Take a Look “Inside”

by Matthew Makowski, Research Analyst, The Oxford Club

Insider trading doesn’t have a great connotation.

Martha Stewart (or M. Diddy, as she was known in the slammer) and current halfway house resident (and former Enron CEO) Jeff Skilling are the usual suspects that come to mind. They’re seen as slimy and dishonest for making money on inside information.

But in reality, anytime a CEO, board member or management-level employee of a corporation buys shares of the company he or she works for, they’re often buying on information not yet widely known to the public. And contrary to popular belief, it isn’t (usually) a crime.

When an insider changes their holdings in a company - that is to say, whenever they buy or sell any associated stocks, bonds or options - they must file a simple, two-page document (called a Form 4) with the Securities and Exchange Commission (SEC). This form is kept in a massive database on the SEC’s website for anyone to see.

The SEC database can be a treasure trove of useful information for the savvy investor because it hints at secrets the general public isn’t privy to.

Think about it... If a CEO buys 10,000 shares of the company she runs right before an earnings announcement, we can make a pretty informed prediction about the direction that stock is heading.

That CEO knows something most investors don’t... And that information is a very valuable commodity. It’s about as close to looking into a crystal ball as you can get. (We’re still working out the bugs in our crystal ball technology here at Investment U.)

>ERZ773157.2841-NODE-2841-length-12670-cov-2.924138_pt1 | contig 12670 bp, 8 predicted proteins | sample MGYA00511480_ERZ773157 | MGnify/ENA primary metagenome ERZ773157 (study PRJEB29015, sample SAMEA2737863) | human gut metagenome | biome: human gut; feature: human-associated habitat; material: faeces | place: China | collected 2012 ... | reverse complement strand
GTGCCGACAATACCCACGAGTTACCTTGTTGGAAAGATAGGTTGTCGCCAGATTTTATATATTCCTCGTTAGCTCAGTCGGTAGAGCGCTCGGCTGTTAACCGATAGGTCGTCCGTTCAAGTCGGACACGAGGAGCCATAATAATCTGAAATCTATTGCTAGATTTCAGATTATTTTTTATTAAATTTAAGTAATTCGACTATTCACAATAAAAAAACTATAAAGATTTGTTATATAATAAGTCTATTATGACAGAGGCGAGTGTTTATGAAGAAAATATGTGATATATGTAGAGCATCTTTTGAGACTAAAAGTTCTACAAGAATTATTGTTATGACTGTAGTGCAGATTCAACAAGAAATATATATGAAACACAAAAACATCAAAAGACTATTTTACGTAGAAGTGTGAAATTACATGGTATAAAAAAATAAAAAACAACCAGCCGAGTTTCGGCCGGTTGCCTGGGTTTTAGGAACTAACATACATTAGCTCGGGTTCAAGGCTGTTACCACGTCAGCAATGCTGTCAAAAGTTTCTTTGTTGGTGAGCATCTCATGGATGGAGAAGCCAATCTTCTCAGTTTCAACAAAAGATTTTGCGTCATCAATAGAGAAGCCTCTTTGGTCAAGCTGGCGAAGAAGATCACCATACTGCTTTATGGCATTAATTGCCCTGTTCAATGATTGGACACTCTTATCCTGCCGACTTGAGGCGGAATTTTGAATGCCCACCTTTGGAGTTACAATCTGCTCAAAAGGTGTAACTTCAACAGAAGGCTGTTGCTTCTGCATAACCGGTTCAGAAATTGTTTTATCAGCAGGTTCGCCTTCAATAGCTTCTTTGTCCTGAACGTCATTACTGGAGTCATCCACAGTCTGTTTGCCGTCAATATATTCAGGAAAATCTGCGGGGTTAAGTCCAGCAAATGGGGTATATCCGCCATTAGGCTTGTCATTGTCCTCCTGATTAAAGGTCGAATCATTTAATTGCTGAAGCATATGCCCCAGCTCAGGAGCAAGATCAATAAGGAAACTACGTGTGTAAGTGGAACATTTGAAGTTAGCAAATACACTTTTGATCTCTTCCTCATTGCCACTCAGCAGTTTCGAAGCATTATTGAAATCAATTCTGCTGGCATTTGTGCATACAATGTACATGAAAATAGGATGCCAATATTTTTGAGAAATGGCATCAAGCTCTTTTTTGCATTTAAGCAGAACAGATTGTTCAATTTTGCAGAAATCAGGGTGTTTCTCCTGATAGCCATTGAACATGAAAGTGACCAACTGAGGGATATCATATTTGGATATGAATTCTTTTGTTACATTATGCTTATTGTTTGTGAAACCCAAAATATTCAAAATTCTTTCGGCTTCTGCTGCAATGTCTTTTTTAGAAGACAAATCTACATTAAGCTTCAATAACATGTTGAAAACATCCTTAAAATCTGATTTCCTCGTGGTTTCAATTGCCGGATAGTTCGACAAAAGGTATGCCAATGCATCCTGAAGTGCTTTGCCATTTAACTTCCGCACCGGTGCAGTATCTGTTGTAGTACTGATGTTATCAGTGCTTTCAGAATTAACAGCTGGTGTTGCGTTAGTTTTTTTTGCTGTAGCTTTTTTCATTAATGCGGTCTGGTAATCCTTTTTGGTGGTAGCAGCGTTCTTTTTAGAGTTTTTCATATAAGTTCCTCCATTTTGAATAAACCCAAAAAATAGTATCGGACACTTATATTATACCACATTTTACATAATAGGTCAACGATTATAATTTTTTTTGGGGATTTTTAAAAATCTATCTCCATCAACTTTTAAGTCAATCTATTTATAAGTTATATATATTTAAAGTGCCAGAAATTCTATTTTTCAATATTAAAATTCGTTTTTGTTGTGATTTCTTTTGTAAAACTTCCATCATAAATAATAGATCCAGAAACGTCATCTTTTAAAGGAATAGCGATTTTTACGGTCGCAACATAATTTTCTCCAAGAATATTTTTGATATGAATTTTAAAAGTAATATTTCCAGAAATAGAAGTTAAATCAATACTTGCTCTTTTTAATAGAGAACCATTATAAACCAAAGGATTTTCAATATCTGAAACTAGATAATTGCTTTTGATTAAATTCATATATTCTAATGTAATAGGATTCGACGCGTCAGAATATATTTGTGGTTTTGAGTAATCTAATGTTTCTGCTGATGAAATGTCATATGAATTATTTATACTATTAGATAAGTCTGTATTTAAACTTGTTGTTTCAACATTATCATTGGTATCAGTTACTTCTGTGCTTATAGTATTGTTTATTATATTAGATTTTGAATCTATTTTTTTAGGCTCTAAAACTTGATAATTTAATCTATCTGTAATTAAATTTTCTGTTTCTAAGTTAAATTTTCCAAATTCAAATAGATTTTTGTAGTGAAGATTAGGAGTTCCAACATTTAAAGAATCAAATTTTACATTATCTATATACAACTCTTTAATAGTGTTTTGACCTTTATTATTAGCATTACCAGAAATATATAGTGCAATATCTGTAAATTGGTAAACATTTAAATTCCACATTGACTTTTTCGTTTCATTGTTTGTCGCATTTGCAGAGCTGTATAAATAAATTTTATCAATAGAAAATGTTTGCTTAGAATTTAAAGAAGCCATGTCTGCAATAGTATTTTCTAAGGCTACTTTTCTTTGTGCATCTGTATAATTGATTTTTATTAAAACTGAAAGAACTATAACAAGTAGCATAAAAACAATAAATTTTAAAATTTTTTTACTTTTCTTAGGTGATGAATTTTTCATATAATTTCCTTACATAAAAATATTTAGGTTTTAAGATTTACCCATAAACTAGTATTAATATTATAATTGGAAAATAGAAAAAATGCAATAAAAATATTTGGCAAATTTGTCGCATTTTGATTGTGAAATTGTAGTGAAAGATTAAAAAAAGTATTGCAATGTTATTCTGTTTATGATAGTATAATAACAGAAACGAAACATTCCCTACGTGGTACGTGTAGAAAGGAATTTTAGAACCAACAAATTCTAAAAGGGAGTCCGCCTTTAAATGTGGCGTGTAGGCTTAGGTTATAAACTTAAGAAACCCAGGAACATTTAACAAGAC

With hundreds of Form 4 filings every day, it’s a nightmare to weed through and find valuable information. (If it were easy, everybody’d be doing it, right?)

There are some exchange-traded funds (ETFs) that do the heavy lifting for you, however. Take the Direxion All Cap Insider Sentiment ETF (NYSE: KNOW), for example. This fund’s index uses public information about the trading activity of companies’ directors and officers to pick 100 stocks from the S&P Composite 1500 Index.

While there’s more to it than that, it’s essentially a down-and-dirty way to follow the “smart money” in the stock market. And as you can see in the chart above, it’s outperforming the broader markets by almost 18%.

To help put this strategy into perspective and explain why this ETF is performing so well, a joint study by Harvard and Columbia universities found that insiders routinely make market-beating returns.

Another study from the University of Michigan concluded that insider purchases have “abnormal returns.” And a study by the Wharton School of Business determined, “Investors can reap ‘exceptional’ profits by imitating insiders.”

While trading ETFs is a perfectly acceptable way to follow the smart money, there’s an even better way.

The Oxford Club’s very own Chief Investment Strategist Alexander Green tracks the best of the best when it comes to insiders. He’s even found 272 elite insiders with literally perfect trading records. Collectively, they’ve logged 917 trades... with not one loss among them.

Subscribers to Alex’s Insider Alert have been reaping the rewards of his research for years. And they’ve been collecting huge gains in the process... even when the markets turned sour in 2008.

They say imitation is the sincerest form of flattery. But imitating insider investors could be the sincerest way to beat the market and be on your way to financial freedom... all while staying out of jail.

Take that, M. Diddy.

Good investing,

Matthew

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